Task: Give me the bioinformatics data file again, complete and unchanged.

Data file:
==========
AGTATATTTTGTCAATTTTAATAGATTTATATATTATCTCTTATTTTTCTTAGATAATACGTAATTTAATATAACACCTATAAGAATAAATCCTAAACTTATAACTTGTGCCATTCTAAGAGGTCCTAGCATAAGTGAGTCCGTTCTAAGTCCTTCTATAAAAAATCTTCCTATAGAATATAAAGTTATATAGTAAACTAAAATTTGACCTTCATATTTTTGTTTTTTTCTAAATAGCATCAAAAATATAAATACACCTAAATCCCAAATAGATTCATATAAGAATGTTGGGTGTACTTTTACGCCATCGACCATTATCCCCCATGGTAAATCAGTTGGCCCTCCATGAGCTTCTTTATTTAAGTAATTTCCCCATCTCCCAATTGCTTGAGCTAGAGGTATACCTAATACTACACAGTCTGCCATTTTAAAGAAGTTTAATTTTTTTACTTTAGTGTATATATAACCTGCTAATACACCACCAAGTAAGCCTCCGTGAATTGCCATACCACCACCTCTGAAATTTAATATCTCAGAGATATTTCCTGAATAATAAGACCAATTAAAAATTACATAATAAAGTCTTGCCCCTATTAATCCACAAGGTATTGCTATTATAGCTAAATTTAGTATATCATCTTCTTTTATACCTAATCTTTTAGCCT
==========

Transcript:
AGTATATTTTGTCAATTTTAATAGATTTATATATTATCTCTTATTTTTCTTAGATAATACGTAATTTAATATAACACCTATAAGAATAAATCCTAAACTTATAACTTGTGCCATTCTAAGAGGTCCTAGCATAAGTGAGTCCGTTCTAAGTCCTTCTATAAAAAATCTTCCTATAGAATATAAAGTTATATAGTAAACTAAAATTTGACCTTCATATTTTTGTTTTTTTCTAAATAGCATCAAAAATATAAATACACCTAAATCCCAAATAGATTCATATAAGAATGTTGGGTGTACTTTTACGCCATCGACCATTATCCCCCATGGTAAATCAGTTGGCCCTCCATGAGCTTCTTTATTTAAGTAATTTCCCCATCTCCCAATTGCTTGAGCTAGAGGTATACCTAATACTACACAGTCTGCCATTTTAAAGAAGTTTAATTTTTTTACTTTAGTGTATATATAACCTGCTAATACACCACCAAGTAAGCCTCCGTGAATTGCCATACCACCACCTCTGAAATTTAATATCTCAGAGATATTTCCTGAATAATAAGACCAATTAAAAATTACATAATAAAGTCTTGCCCCTATTAATCCACAAGGTATTGCTATTATAGCTAAATTTAGTATATCATCTTCTTTTATACCTAATCTTTTAGCCT